Crossmaglen Rangers can find a route to victory over Castlebar Mitchel's
All-Ireland Club SFC semi-final: Castlebar Mitchel’s (Mayo) v Crossmaglen Rangers (Armagh) (Saturday, Kingspan Breffni Park, 6.15pm, live on TG4)
IN 2009, Crossmaglen Rangers erected a permanent memorial plaque at St Oliver Plunkett Park to commemorate their historic feat in winning 13 Armagh titles in-a-row.
Perhaps it would have been wiser to put up a blackboard… Since then, Cross have won six more consecutive county senior crowns, four Ulsters and two All-Irelands. The first words on that plaque are ‘Bua, Eachtai mora agus Gloire’: translating as ‘Victory, great achievements and glory’. It’s fitting that ‘bua’ (‘victory’) is the first word - winning is first, last, everything for Cross.
This is what Castlebar are up against on Saturday night. The Mayo and Connacht champions are an excellent side, no doubt. They’ve scored nine goals in their last three outings, including two in their provincial final against reigning All-Ireland champions Corofin - the Galway men beat the seemingly unbeatable St Vincent’s of Dublin in last year’s semi-final. Castlebar netted three against Roscommon’s Clann na nGael and four against Breaffy - O’Shea brothers et al - in the Mayo decider.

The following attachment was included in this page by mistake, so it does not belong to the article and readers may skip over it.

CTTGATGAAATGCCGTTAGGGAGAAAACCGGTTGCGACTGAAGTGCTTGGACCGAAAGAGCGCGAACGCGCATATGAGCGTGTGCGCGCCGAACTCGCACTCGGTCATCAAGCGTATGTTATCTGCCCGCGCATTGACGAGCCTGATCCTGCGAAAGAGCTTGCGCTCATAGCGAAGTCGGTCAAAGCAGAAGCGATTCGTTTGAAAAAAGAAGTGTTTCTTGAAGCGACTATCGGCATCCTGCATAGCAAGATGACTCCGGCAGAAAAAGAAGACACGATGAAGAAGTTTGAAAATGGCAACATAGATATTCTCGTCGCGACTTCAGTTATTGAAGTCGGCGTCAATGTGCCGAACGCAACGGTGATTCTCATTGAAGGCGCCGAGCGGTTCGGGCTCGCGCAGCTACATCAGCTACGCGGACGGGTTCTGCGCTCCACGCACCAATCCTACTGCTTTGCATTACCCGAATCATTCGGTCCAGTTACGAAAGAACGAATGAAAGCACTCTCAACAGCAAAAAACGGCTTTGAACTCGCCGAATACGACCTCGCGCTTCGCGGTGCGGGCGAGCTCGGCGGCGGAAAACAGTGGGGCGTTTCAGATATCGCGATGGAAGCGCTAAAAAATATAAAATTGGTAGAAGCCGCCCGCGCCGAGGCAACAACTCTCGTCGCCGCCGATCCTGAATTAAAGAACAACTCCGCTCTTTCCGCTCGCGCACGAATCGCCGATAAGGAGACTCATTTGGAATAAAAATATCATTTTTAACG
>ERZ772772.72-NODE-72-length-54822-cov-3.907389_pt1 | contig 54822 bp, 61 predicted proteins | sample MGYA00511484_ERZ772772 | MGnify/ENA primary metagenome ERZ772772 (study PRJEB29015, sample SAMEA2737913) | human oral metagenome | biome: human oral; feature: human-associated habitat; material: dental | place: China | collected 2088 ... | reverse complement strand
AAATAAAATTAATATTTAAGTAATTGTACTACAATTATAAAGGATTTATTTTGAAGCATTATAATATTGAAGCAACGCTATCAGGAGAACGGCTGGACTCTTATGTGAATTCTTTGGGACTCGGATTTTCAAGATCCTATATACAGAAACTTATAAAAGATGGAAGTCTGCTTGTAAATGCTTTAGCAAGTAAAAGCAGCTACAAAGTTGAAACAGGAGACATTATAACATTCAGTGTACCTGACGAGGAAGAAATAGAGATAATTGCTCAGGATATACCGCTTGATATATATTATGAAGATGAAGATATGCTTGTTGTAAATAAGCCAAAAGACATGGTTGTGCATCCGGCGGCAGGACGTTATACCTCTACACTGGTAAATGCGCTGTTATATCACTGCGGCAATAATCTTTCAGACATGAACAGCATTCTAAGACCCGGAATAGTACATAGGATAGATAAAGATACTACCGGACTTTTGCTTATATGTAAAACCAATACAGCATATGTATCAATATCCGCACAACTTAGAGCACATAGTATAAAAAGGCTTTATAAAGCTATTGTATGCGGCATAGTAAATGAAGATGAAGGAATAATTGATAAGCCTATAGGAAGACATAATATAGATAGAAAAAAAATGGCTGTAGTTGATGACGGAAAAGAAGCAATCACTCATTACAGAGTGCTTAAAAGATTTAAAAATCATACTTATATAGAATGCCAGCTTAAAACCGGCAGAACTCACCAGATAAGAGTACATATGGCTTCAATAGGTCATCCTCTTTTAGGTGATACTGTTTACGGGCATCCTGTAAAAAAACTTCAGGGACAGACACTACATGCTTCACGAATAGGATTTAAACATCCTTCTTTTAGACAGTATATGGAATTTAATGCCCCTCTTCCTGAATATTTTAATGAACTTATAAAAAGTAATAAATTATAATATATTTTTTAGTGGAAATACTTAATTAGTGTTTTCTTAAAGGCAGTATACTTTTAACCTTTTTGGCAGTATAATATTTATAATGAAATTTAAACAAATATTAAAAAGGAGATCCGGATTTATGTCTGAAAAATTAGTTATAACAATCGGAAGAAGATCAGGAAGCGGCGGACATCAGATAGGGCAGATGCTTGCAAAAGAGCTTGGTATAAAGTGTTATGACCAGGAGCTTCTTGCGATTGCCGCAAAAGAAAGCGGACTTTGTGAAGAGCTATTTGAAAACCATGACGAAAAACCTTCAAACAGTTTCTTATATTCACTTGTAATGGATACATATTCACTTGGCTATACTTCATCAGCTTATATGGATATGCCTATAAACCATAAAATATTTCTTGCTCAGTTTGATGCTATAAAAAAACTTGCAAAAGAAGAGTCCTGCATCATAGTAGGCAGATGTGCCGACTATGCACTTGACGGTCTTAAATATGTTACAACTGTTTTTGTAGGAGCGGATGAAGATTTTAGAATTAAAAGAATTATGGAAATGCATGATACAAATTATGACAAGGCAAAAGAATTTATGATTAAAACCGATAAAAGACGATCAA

Castlebar may have beat the team that beat everyone last season. Cross won’t worry. They just tend to beat teams. An incident in the Ulster final illustrates why, when it seemed that Johnny Hanratty needed his head examined in more ways that one. With the half-time whistle about to be blown, the midfielder threw himself headfirst into a block in the centre of the pitch, even though his side had just gone three points up despite being up against a very strong wind.